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Int J Gynecol Cancer. 2016 Jan;26(1):43-51. doi: 10.1097/IGC.0000000000000586.

Clinical Use of Cancer Biomarkers in Epithelial Ovarian Cancer: Updated Guidelines From the European Group on Tumor Markers.

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*Department of Clinical Biochemistry, University of Copenhagen North Zealand Hospital, Hillerød, Denmark; †Clinical Research Centre, St Vincent's University Hospital and UCD School of Medicine and Medical Science, Conway Institute of Bimolecular and Biomedical, Research, University College Dublin, Dublin, Ireland; ‡Department of Gynecological Oncology, University Medical, Centre Utrecht, Utrecht, the Netherlands; §Department of Oncology, Gynecologic Oncology Unit, Uppsala, University Hospital, Uppsala, Sweden; ∥Division of Cancer Medicine, Department of Gynecologic Medical Oncology, The University of Texas MD Anderson Cancer Center, Houston, TX; ¶Department of Gynecology, Leiden University Medical Center, Leiden, The Netherlands; #Department of Clinical Biochemistry, Royal Infirmary of Edinburgh, Edinburgh, United Kingdom; **Senior Expert Clinical Laboratories, PUM Netherlands Senior Experts, Heemstede, the Netherlands; ††Norwegian Quality Improvement of Primary Care Laboratories (NOKLUS), Section for General Practice, University of Bergen, Bergen, Norway; ‡‡Emeritus Scientist from Abbott, Limburg, Germany; §§Consultant, Centro Ippocrate, Bogliasco, Italy; ∥∥Department of Clinical Biochemistry, Center of Oncology - M. Sklodowska-Curie Memorial Institute, Cracow Division, Poland; ¶¶Department of Oncology, Herlev Hospital, University of Copenhagen, Herlev, Denmark; and ##Laboratory of Biochemistry, Hospital Clinico, Barcelona, Spain.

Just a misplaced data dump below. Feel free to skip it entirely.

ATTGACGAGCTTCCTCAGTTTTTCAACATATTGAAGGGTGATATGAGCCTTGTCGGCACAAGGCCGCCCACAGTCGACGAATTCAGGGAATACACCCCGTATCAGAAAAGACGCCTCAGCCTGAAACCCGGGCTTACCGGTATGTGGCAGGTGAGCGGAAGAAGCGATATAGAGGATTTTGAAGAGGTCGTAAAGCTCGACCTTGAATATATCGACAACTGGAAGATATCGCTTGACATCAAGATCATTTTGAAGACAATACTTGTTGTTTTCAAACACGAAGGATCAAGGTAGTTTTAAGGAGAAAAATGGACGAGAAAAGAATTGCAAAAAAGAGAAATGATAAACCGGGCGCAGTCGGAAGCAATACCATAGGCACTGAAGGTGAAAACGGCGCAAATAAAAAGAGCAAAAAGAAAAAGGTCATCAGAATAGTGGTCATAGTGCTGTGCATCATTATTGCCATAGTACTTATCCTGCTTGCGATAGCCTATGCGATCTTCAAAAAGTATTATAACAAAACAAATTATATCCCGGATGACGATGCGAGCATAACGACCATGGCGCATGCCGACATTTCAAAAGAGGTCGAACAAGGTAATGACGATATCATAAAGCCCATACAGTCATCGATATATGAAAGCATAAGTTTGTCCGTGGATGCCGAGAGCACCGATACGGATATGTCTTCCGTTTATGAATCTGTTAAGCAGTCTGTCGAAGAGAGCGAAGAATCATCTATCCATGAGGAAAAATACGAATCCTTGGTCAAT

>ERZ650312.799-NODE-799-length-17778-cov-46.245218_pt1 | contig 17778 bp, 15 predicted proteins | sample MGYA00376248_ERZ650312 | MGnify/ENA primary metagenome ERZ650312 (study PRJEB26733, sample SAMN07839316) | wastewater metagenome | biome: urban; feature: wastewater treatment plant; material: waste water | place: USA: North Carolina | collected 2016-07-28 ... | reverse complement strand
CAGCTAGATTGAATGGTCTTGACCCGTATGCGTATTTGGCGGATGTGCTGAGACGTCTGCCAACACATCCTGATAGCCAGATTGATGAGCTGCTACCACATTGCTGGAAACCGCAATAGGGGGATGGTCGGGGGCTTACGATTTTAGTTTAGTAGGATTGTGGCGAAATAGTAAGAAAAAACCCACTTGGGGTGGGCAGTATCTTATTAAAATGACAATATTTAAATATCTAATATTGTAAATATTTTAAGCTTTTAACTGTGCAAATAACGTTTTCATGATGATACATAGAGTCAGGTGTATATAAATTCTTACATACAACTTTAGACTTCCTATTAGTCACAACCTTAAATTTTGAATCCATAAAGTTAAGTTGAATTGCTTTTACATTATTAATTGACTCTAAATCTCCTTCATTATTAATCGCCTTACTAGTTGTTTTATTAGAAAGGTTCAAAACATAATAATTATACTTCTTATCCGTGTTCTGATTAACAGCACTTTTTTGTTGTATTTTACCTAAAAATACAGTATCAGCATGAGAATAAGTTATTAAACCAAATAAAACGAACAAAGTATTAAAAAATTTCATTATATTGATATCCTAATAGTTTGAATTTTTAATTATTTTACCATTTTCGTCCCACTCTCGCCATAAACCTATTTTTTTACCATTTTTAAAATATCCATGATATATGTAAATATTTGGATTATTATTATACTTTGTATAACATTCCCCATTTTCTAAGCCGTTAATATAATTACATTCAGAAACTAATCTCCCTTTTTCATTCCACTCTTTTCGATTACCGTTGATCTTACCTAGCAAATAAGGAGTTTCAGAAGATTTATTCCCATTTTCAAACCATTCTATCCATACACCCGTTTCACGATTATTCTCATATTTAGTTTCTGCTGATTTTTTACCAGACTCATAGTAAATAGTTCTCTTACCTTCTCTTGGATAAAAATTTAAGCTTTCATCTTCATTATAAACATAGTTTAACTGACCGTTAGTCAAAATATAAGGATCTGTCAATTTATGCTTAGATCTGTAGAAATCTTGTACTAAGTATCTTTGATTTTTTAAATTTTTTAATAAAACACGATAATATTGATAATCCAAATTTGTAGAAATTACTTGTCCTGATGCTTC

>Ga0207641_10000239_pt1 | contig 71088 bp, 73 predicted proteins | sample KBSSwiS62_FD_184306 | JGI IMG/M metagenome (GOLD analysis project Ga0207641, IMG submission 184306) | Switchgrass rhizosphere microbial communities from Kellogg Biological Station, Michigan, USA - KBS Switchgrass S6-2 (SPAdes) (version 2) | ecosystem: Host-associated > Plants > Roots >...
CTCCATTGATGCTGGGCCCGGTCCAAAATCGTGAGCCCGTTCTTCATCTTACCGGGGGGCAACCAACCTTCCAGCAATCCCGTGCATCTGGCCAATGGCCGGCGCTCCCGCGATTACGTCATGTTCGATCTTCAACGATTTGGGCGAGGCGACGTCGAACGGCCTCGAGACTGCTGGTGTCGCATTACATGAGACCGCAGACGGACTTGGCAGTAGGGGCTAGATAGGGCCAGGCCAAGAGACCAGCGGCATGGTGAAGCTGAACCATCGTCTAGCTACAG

To present an update of the European Group on Tumor Markers guidelines for serum markers in epithelial ovarian cancer.


Systematic literature survey from 2008 to 2013. The articles were evaluated by level of evidence and strength of recommendation.


Because of its low sensitivity (50-62% for early stage epithelial ovarian cancer) and limited specificity (94-98.5%), cancer antigen (CA) 125 (CA125) is not recommended as a screening test in asymptomatic women. The Risk of Malignancy Index, which includes CA125, transvaginal ultrasound, and menopausal status, is recommended for the differential diagnosis of a pelvic mass. Because human epididymis protein 4 has been reported to have superior specificity to CA125, especially in premenopausal women, it may be considered either alone or as part of the risk of ovarian malignancy algorithm, in the differential diagnosis of pelvic masses, especially in such women. CA125 should be used to monitor response to first-line chemotherapy using the previously published criteria of the Gynecological Cancer Intergroup, that is, at least a 50% reduction of a pretreatment sample of 70 kU/L or greater. The value of CA125 in posttherapy surveillance is less clear. Although a prospective randomized trial concluded that early administration of chemotherapy based on increasing CA125 levels had no effect on survival, European Group on Tumor Markers state that monitoring with CA125 in this situation should occur, especially if the patient is a candidate for secondary cytoreductive surgery.


At present, CA125 remains the most important biomarker for epithelial ovarian cancer, excluding tumors of mucinous origin.

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